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HeatResilientCity II

Heat adaptation of urban buildings and settlement structures  actor-oriented implementation support to strengthen climate resilience and preventive health care 

More cooling for cities

Hot summers, record temperatures, persistent droughts: life in cities is getting hotter and hotter. In 2050, it could be as warm in Erfurt, Dresden or other German cities as it is today in Southern Europe, scientists predict. What can municipalities, housing companies and health actors do to combat the heat in cities? How can actors from the field be supported to push adaptation measures to summer heat more strongly and to make them permanent? What strategies can be used to protect the health of groups in urban neighbourhoods that are particularly affected by heat? These are the questions addressed by the transdisciplinary project HeatResilientCity - funded by the Federal Ministry of Education and Research - with significant participation of the ISP Institute.

HeatResilientCity II

Grant provider: Third-party funded research project of the Bundesministeriums für Bildung und Forschung (BMBF)

Project sponsor: Deutsches Zentrum für Luft- und Raumfahrt e.V. (DLR)

Duration: 02.2021 - 07.2023 (HeatResilientCity 10.2017-01.2021)

Project website:

Over 40 degrees in the shade

Heat-adapted urban and living spaces

In cities, people suffer particularly from high temperatures and drought because extreme heat is not only an environmental problem but, above all, a social challenge.

About the project

The summer of the century in 2003 was one of the worst natural disasters in the EU's history. In 16 EU countries studied a total of around 70,000 people died as a result of the heat phase more than usual, 3,500 of them in Germany. The record summers of both 2018 and 2019 and the prolonged drought of 2020 have also shown: heat waves are one of the major challenges for urban development in the future. What's more, extreme weather events of this kind are often underestimated compared to other consequences of climate change, such as flooding and heavy rainfall. What can municipalities, landlords, homeowners and those affected do to make inner cities and dense urban areas more heat resilient? Since 2017 Erfurt and Dresden partners from science and practice have been working together on these questions in the HeatResilientCity project.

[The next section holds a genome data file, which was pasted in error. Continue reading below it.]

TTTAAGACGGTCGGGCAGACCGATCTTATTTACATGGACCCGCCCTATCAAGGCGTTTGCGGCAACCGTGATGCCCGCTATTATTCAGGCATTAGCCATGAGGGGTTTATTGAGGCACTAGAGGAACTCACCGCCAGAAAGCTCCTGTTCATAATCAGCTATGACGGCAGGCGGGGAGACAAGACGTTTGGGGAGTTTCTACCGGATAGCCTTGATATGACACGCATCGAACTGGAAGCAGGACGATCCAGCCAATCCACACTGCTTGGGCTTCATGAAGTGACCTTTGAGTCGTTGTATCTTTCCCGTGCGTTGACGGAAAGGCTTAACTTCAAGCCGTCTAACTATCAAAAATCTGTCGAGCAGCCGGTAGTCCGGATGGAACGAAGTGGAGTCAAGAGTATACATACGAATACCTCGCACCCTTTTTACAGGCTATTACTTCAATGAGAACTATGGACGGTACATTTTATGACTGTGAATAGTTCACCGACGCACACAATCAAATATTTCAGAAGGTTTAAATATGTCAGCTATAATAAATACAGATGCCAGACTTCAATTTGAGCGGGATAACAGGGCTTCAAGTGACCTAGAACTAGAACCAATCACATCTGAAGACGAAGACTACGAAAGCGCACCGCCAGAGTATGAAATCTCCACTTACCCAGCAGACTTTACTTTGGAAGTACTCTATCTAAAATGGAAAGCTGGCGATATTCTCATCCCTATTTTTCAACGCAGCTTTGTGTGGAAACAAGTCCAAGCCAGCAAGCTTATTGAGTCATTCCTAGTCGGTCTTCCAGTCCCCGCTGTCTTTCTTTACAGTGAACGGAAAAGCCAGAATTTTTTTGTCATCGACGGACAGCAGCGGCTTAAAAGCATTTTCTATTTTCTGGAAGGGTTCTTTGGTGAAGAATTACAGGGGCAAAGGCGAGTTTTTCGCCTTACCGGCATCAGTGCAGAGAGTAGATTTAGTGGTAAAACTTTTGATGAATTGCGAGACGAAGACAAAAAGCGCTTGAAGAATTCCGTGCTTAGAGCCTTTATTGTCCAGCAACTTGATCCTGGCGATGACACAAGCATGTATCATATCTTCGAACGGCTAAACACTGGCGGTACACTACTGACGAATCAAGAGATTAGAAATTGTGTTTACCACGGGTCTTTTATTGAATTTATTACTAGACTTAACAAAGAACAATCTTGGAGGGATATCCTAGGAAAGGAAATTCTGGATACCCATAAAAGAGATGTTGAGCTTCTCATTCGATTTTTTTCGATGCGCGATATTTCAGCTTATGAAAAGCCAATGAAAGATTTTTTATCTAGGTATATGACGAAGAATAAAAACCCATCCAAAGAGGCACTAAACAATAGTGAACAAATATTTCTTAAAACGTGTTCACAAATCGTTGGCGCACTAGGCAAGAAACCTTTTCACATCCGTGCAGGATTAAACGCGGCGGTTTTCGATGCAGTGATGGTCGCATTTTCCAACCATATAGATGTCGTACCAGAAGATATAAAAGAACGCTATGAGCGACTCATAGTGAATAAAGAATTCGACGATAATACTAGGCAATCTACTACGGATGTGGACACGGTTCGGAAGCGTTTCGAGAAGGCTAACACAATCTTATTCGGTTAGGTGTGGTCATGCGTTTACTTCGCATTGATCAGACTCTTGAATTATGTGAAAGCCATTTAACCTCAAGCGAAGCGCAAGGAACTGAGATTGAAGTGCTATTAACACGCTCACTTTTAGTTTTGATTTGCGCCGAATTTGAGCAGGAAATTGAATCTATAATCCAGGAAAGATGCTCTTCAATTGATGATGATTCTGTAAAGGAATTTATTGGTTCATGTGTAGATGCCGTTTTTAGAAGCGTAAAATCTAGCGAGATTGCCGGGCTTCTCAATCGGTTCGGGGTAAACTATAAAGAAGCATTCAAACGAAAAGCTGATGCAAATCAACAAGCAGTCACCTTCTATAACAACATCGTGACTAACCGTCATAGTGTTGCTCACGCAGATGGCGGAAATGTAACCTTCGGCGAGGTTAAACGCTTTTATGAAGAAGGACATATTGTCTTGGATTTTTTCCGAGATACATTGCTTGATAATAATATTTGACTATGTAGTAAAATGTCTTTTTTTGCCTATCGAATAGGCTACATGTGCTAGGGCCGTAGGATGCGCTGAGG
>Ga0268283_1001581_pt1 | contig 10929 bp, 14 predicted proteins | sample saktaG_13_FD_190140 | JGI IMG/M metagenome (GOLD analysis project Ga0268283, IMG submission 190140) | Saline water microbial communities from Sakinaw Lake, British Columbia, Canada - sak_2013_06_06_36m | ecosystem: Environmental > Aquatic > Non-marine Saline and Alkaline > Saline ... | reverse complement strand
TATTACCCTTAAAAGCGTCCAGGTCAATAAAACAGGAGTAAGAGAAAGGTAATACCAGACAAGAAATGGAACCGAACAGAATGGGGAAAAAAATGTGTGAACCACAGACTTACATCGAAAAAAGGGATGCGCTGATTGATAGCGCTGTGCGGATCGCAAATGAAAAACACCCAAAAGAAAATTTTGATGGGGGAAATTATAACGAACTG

Stakeholder-oriented implementation support

HeatResilientCity II is a follow-up project that builds on the results of its predecessor HeatResilientCity I - a joint research project on heat-adapted urban development in large cities using the example of the state capitals Dresden and Erfurt. Effective, socially just and user-acceptable adaptation measures were designed to better prepare for hot summers. These include, for example, more urban greenery, green facades and roofs or shading systems on buildings, but also the participation of the people affected in the form of (online and offline) surveys, workshops, temporary interventions, and participation of vulnerable groups such as senior citizens and families.

Drivers and Barriers to adaptation measures

Key actors, drivers and obstacles for adaptation activities were identified, which were analysed in more detail in the follow-up project and expanded to include the level of different building and settlement structure types as well as new partners from the field of health prevention. The knowledge base in the joint project HeatResilientCity II is intended to do even more: to support the tailored consultation and qualification of practical actors and to establish the know-how in existing and newly created networks.